A march has taken place in west Belfast to mark the 50th anniversary of the deaths of ten innocent people who were shot and killed in Ballymurphy, in the wake of a British Army operation.
Earlier this year, a Belfast coroner concluded that all ten of the Ballymurphy victims were "entirely innocent" and that their killings were unjustified.
Tomorrow will mark 50 years since the beginning of what has become known as the "Ballymurphy Massacre".
It took place over three days immediately after the introduction of internment without trial in Northern Ireland.
Today, the families of the Ballymurphy victims were joined on their "march for truth" by a number of victims groups relating to other people who were killed during The Troubles.
The groups were also present to demonstrate their opposition to plans from the British Government to deal with legacy issues relating to The Troubles, including the proposed introduction of a ban on prosecutions from that period.
John Teggart, whose father Daniel Teggart was shot and killed in Ballymurphy in 1971, said that "victims from all over are uniting today and are united with one voice" in opposition to the proposals.
"There are families here affected by the British state forces, there are families here affected by loyalist paramilitaries, and there are families affected by republican paramilitaries. It's cross-community and we are united in one voice," he said.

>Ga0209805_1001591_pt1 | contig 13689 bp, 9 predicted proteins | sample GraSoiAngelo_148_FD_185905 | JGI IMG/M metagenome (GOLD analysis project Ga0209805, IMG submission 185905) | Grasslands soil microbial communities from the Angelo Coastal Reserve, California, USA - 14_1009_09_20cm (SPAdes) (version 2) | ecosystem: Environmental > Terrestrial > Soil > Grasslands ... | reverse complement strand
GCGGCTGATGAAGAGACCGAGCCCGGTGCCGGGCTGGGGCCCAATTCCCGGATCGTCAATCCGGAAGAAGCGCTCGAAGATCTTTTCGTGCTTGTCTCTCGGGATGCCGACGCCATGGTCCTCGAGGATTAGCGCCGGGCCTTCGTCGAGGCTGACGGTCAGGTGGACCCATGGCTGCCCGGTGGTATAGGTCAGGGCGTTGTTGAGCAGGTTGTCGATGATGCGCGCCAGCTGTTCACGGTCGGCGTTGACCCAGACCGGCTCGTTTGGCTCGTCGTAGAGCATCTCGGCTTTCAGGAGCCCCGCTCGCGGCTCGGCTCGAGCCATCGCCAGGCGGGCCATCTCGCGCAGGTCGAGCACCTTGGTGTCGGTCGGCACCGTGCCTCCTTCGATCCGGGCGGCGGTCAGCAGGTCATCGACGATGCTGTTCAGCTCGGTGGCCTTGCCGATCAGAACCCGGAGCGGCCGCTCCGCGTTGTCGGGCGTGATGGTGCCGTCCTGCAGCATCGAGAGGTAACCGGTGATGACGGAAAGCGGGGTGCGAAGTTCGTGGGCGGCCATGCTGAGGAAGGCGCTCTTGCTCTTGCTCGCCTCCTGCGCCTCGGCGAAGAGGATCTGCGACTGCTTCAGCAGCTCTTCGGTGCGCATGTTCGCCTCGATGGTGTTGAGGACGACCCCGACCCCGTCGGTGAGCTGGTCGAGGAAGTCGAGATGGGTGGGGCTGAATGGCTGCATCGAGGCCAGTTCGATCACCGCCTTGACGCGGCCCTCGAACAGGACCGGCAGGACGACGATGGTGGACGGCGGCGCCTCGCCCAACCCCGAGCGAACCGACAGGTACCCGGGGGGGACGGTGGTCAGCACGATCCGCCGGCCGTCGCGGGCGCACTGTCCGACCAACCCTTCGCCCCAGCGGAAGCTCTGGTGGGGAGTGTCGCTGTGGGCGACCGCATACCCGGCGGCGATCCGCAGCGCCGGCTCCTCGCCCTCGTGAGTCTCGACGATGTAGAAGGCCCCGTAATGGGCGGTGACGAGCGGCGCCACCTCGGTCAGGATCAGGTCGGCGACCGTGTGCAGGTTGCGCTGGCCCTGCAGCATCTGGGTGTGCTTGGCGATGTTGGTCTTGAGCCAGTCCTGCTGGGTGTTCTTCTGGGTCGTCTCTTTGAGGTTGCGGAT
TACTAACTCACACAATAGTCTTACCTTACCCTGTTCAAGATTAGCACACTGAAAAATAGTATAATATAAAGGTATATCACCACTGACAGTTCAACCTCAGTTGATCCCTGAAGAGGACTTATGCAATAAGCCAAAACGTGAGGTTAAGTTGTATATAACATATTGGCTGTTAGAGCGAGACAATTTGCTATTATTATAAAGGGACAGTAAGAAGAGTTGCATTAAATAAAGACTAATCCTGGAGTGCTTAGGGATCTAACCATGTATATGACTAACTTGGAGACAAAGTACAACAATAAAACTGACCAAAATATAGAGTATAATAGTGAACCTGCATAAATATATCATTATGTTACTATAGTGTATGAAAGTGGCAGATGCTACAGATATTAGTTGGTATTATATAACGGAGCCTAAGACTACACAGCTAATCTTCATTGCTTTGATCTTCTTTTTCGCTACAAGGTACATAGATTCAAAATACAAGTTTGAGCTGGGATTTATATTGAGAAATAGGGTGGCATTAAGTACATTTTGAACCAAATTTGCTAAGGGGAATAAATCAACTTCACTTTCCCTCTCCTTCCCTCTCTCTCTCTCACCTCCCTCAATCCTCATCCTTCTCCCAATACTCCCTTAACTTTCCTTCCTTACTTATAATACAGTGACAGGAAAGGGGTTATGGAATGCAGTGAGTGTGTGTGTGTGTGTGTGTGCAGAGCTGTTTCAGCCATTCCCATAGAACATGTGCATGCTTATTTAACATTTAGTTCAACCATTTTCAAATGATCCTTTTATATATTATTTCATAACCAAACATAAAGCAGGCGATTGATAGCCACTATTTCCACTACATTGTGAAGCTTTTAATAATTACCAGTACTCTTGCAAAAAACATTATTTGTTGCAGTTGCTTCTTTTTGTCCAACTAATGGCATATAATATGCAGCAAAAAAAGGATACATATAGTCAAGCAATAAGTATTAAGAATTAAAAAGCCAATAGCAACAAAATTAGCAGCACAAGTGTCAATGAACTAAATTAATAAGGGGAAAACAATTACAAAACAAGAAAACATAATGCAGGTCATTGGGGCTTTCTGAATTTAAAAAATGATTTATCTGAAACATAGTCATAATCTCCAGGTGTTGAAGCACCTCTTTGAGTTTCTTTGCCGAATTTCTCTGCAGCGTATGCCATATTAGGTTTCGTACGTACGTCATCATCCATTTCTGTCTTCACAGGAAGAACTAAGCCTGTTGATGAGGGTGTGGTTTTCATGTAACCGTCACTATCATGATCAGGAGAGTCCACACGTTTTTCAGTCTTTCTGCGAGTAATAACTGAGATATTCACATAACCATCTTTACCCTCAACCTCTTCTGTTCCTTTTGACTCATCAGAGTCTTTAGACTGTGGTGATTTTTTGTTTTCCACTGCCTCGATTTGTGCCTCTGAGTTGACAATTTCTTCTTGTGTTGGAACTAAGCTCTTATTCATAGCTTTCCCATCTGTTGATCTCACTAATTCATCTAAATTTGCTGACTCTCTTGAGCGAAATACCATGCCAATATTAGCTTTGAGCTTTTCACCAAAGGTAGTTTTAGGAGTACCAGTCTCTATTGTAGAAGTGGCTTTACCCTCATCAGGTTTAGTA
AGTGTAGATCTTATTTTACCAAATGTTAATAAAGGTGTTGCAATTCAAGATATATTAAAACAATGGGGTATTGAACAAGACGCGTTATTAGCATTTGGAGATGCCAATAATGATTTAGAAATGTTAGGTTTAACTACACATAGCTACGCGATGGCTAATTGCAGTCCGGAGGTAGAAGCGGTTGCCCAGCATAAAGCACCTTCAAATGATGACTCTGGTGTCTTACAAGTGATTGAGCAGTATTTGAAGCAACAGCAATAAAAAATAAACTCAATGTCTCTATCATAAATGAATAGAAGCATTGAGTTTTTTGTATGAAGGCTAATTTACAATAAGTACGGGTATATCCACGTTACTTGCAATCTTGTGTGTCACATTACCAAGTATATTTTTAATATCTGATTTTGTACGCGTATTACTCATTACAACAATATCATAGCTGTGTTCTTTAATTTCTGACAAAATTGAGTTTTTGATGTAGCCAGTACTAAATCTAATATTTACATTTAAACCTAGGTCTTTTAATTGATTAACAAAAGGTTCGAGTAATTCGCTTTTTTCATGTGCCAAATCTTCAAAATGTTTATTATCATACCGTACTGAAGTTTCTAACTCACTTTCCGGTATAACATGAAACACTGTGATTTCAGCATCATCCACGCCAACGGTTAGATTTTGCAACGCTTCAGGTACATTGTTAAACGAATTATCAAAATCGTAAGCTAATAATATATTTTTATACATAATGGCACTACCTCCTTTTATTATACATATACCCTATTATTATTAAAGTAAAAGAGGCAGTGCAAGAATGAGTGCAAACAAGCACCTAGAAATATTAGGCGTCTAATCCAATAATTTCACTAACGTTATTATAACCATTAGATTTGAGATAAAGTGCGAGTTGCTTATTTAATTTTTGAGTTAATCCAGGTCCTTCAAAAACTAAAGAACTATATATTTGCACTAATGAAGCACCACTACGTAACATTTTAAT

Mr Teggart said that a lot of the other families had hoped to follow in the Ballymurphy families' footsteps.
"We are saying (to the British government) you will not bring in these new proposals, you will not stop the inquests going forward, and you will not stop any civil or legal avenues we have ahead of us. You will not stop it.
"We are united and we will continue to fight," he said.
Bobby Clarke was the first person to be shot at Ballymurphy 50 years ago. He survived and now is in his 80s. He was present with the victims' families before the march began. Mr Clarke said that he is also against an amnesty on prosecutions.
"I don't want anybody crucified, but at least admit their guilt, that's it," he said.
Alan McBride's wife Sharon was killed in the IRA bombing on the Shankill Road in Belfast in 1993. She was just 29 years old at the time.
He said that he attended today's march in solidarity and support of the Ballymurphy families but also to oppose what he called the "cruel and dehumanizing" proposals in relation to legacy.
Mr McBride agreed that all families are united in opposition of the proposals however he said there is still some division across communities when it comes to victims and survivors' issues.
"I long for the day when we can have a march when all communities will be represented, Shankill families, families from Ballymurphy, Bloody Sunday. A bit of that is happening today but there could be so much more happening," he said.
"We have to start somewhere and I think it's whenever we start to speak with one voice that the Government will be forced to listen."
John Kelly's brother Michael was killed on Bloody Sunday.
He said that victims' families will "never give up" and will "continue on the campaign for truth and justice for our loved ones".